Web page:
Georgia Confirms 3 Measles Cases in Unvaccinated Atlanta Family

vaccine getty stock
Three unvaccinated members of the same family have been diagnosed with measles in Altanta. Getty Images

Health officials in Georgia have confirmed three unvaccinated people have been diagnosed with measles in Atlanta.

The patients are members of the same family and live in the Atlanta metropolitan area, according to a statement released by the Georgia Department of Public Health.

The first two cases were confirmed on January 13, while a third was identified on 26 January.

People who have come in contact with the family members and may have been exposed to the measles virus have been contacted, the statement said. The patients are no longer infectious, and no individuals outside of the family are known to have been affected.

The Georgia Department of Public Health asked healthcare providers to be vigilant of patients with measles or the symptoms of the condition.

"Anyone who becomes sick or thinks they may have been exposed to measles should contact their health care provider immediately and let them know that you may have been exposed to measles," the department said. "DO NOT go to the doctor's office, the hospital or a public health clinic without FIRST calling to let them know about your possible contact with measles."

The warning comes as pockets of the U.S. with high concentrations of individuals without the measles vaccine see cases of the potentially deadly disease spike.

Some 38 people in Clark County, Washington, have been hit by the condition this year. Indeed, 2018 saw the second highest rates of the disease in the U.S. since it was eliminated in 2000.

Clark County Public Health Director Dr. Alan Melnick recently told the outbreak was likely caused by parents believing false claims that vaccines are unsafe and measles is a mild disease. Neither of these claims is backed by scientific evidence.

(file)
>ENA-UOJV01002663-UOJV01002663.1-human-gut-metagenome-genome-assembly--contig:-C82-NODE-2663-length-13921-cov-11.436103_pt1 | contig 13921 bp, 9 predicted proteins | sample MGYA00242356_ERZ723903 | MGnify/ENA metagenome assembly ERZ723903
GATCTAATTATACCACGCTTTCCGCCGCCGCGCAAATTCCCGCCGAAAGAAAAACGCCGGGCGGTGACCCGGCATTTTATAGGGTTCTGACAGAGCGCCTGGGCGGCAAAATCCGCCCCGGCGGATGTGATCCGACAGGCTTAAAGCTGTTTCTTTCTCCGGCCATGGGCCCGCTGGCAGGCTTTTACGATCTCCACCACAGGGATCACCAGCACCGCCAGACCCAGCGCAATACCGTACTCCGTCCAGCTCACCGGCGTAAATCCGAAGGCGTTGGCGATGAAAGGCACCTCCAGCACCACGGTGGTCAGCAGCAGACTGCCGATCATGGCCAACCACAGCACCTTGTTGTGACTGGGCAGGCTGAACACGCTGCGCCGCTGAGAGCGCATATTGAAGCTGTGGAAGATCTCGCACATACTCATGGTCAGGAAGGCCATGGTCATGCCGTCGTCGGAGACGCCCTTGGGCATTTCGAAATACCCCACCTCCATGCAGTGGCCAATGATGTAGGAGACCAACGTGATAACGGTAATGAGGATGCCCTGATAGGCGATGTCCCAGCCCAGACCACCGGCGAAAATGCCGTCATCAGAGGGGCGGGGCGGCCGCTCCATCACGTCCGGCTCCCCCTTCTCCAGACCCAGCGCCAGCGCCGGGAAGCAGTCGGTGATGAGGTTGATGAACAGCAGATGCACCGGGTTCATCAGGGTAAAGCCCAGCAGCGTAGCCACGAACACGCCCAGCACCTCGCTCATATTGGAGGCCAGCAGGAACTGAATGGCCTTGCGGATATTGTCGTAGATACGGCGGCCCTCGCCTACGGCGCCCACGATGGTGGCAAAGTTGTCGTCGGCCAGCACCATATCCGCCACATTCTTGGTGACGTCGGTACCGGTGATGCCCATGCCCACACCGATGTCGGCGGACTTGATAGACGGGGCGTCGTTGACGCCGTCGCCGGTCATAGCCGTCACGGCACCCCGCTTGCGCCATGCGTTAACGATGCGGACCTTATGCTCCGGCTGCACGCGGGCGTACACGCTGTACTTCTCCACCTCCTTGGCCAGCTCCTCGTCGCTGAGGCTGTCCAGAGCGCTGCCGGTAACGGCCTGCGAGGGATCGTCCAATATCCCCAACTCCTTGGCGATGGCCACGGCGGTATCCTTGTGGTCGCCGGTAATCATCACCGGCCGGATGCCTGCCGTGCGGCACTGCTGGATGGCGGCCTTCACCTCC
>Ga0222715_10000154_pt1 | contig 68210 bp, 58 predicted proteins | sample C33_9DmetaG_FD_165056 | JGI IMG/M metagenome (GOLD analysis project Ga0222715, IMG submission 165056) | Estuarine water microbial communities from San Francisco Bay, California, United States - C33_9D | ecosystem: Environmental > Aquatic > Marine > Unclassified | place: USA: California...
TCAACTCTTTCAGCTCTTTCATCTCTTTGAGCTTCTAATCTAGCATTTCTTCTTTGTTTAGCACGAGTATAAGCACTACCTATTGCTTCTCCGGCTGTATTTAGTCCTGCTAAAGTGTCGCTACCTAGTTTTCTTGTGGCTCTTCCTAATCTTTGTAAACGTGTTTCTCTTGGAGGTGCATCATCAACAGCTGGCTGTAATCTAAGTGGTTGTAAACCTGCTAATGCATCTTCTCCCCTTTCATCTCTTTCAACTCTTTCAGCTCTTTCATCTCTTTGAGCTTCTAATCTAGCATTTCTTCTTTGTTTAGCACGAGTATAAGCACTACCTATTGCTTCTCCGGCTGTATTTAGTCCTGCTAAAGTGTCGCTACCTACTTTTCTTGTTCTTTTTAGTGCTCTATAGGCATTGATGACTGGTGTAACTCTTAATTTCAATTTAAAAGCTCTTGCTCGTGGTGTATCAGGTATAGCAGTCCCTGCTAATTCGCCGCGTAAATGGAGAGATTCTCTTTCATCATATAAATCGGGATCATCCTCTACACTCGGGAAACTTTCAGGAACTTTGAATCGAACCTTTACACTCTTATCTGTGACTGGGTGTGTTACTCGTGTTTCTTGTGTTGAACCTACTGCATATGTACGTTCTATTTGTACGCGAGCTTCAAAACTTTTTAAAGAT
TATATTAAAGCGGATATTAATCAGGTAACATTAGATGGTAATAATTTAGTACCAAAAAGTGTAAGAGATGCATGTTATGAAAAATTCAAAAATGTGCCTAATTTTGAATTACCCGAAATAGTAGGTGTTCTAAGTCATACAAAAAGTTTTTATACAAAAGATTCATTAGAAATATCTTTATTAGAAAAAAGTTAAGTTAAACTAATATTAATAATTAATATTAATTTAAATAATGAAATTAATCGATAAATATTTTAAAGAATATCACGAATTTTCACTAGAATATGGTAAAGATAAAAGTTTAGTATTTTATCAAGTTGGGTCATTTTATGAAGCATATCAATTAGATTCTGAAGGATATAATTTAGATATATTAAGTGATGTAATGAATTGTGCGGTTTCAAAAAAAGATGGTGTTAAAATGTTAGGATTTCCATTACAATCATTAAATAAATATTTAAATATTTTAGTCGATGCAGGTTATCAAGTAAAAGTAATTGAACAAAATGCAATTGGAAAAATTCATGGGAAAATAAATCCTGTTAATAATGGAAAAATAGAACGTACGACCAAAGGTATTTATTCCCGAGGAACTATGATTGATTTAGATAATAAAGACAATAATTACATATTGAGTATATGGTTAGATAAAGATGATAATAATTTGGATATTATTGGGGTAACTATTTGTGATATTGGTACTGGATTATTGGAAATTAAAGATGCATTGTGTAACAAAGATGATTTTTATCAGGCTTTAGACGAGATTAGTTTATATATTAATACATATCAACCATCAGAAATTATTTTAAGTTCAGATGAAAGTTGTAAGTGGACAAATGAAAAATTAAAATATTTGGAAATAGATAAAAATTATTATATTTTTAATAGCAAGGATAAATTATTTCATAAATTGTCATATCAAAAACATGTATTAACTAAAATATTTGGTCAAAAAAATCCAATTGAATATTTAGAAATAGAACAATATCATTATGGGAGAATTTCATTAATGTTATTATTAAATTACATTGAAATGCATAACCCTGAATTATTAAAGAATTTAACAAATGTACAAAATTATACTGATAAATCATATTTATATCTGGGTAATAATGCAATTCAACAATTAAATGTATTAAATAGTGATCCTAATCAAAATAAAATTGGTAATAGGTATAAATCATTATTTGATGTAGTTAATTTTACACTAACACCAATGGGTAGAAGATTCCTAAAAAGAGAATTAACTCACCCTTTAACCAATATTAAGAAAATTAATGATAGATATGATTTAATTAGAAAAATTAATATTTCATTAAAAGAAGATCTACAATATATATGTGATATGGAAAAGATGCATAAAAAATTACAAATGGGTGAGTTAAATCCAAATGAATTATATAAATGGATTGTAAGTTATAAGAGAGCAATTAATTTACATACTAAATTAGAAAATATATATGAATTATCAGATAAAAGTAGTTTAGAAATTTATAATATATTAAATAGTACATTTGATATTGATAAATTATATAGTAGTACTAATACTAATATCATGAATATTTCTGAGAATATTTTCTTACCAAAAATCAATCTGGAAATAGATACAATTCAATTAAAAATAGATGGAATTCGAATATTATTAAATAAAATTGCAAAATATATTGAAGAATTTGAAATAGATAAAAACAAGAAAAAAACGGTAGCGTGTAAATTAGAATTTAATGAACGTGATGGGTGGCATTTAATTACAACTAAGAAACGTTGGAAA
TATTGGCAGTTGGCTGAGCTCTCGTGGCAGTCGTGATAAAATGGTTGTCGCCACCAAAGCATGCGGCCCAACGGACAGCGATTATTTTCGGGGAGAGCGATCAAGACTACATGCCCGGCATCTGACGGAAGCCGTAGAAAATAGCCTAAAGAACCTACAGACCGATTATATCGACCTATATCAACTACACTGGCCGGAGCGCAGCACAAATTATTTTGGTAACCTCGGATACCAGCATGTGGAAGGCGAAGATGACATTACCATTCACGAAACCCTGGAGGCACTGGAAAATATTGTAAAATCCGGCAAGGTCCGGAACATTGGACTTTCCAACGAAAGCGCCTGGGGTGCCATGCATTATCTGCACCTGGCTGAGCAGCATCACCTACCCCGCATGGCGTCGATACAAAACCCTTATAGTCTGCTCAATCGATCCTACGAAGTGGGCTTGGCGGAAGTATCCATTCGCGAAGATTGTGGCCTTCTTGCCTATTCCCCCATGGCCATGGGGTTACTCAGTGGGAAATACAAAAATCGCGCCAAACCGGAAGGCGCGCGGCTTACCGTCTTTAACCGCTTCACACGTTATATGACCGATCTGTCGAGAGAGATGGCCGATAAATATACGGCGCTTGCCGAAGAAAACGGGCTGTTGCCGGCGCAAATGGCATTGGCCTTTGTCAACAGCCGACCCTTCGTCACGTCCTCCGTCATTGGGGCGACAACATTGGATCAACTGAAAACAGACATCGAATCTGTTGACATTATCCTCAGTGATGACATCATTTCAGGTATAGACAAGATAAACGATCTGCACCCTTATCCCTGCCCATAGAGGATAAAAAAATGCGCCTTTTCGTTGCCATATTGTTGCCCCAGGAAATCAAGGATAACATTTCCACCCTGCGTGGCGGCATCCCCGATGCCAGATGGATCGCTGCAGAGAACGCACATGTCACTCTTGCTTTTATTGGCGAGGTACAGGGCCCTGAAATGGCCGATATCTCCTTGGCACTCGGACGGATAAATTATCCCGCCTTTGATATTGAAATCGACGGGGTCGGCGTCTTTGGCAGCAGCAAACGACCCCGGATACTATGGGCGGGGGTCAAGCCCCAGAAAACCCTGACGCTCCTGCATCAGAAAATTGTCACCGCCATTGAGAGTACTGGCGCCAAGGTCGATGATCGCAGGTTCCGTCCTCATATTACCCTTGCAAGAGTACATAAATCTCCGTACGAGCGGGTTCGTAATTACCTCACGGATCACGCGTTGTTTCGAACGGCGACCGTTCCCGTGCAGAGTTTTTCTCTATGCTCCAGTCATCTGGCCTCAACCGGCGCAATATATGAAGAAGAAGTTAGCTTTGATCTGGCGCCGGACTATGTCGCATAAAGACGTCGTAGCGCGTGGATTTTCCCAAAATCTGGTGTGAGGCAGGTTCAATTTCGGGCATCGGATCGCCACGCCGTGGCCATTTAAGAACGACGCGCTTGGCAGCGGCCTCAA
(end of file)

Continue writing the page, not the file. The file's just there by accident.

"Before the vaccine became available in the 1960s and we started mass vaccination, 400 to 500 people in the U.S. died every year," he said.

Measles is caused by a virus, and spreads when an infected person coughs or sneezes. This enables the bug to enter the body through the eyes, mouth or nose. The virus can stay alive outside the body for up to two hours. It can also trigger a rash that starts at the head before spreading to the rest of the body.

As many as 90 percent of unvaccinated people who come into contact with an infected person will fall ill.

Clark County Public Health warned: "As many as one out of every 20 children with measles gets pneumonia, the most common cause of death from measles in young children.

"About one child out of every 1,000 who get measles will develop encephalitis (swelling of the brain) that can lead to convulsions and can leave the child deaf or with intellectual disability. Measles may cause pregnant women to give birth prematurely or to have a low-birth-weight baby."